Once upon a time, then sports editor of the BDN Bob Haskell said to me, “You ought to write a column once in a while for the paper while you travel around covering sports.”

Seventeen years later with hundreds of columns put to bed, the time has come to say thanks.

This will be the final column, at least for now. One learns never to say never.

The great late jazz pianist Dr. Billy Taylor was asked about his first jazz radio show years later by fellow pianist Marian McPartland. Said Taylor, “That was fun.”

I echo his sentiments regarding the writing of this column.

To the BDN sports staff, my great thanks for your support and help over the years, especially those times when we were filing by fax and I was sitting in some airport trying to find one while the staff in Bangor helped search on the phone.

Worse yet, the columns were often hand-written and that took a few phone calls to decipher.

Obviously, it is a humbling honor for any writer to know someone out there is actually reading what you write. The reader may not like this or that column, but they are reading and at times responding.

To you, the readers, my deepest thanks for having taken time to peruse a column here and there and to have responded.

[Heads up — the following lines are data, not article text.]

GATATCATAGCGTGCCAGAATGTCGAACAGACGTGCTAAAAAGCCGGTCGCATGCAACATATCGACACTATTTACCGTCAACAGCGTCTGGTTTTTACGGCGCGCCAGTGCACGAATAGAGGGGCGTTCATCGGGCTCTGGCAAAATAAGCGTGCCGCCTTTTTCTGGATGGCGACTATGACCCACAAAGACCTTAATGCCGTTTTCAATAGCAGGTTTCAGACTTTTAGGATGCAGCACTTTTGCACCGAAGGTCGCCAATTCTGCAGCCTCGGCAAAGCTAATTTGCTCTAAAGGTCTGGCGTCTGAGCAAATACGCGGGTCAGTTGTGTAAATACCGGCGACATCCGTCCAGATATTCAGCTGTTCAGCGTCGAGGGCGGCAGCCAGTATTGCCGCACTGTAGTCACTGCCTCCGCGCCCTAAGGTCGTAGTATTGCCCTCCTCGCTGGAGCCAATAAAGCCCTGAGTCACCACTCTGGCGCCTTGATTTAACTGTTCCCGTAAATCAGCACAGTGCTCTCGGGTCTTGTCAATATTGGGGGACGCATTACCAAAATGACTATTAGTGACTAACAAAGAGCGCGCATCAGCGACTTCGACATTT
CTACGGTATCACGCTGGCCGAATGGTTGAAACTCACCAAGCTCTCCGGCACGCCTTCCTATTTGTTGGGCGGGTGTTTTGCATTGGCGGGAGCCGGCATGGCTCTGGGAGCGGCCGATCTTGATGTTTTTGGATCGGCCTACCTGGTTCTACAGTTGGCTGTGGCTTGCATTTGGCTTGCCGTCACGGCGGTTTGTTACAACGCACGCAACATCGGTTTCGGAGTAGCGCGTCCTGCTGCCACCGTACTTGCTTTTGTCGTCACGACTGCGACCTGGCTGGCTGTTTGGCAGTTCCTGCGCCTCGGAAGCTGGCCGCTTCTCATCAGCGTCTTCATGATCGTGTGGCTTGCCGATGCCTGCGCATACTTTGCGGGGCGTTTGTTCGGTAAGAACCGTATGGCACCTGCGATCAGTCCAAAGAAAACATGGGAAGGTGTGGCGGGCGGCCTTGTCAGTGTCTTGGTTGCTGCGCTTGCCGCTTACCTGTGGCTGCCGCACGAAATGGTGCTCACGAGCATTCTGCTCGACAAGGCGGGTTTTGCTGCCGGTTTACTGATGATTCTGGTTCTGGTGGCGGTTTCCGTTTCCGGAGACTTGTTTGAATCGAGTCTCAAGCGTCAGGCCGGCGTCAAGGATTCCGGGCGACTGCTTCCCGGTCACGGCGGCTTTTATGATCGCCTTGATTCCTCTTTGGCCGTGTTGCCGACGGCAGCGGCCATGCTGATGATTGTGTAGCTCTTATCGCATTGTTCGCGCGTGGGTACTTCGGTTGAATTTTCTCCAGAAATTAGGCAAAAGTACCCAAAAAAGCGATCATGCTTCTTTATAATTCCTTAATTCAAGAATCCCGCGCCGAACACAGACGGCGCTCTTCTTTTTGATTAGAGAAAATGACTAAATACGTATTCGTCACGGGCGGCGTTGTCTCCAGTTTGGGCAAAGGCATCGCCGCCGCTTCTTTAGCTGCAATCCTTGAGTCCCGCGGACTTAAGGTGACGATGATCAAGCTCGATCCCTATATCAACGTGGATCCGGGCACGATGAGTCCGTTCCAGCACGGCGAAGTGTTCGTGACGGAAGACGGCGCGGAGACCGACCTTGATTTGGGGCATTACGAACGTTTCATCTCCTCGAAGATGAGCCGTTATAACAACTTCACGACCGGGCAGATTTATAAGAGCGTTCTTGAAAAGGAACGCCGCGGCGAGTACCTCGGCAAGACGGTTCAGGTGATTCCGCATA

The attempt was always to bring “home” stories and insights acquired as I traveled covering games.

Maine is home for me and always will be. The chance to stay connected to my beloved Maine was one of the joys of writing this column.

As to the sports themselves, they are like life, loaded with the good and bad, strengths and infirmities, truths and hypocrisies.

Over the years I have come to believe we have elevated sports at every level to a far loftier plateau than it deserves.

Sports are games meant as a form of entertainment. They are no more and no less, no matter how big a business they have become.

Within those games occur astounding athletic feats and miserable failures.

The athletes are human — period. The fact they play sports does not make them heroes.

What they do with their fame and ability to generate publicity may warrant accolades beyond the field of play, but those are individual stories and thank goodness there are some.

The joy of sports is still in the games. Unfortunately, there are fewer and fewer athletes who truly enjoy the games. That is the biggest threat to sports’ place in society.

If the players aren’t having fun competing, the fans will not have fun watching.

Here’s hoping the joy never leaves the game for player or fan.

With that, it’s on to the next event with gratitude and thankfulness that once upon a time I was asked to write a sports letter home. That was fun.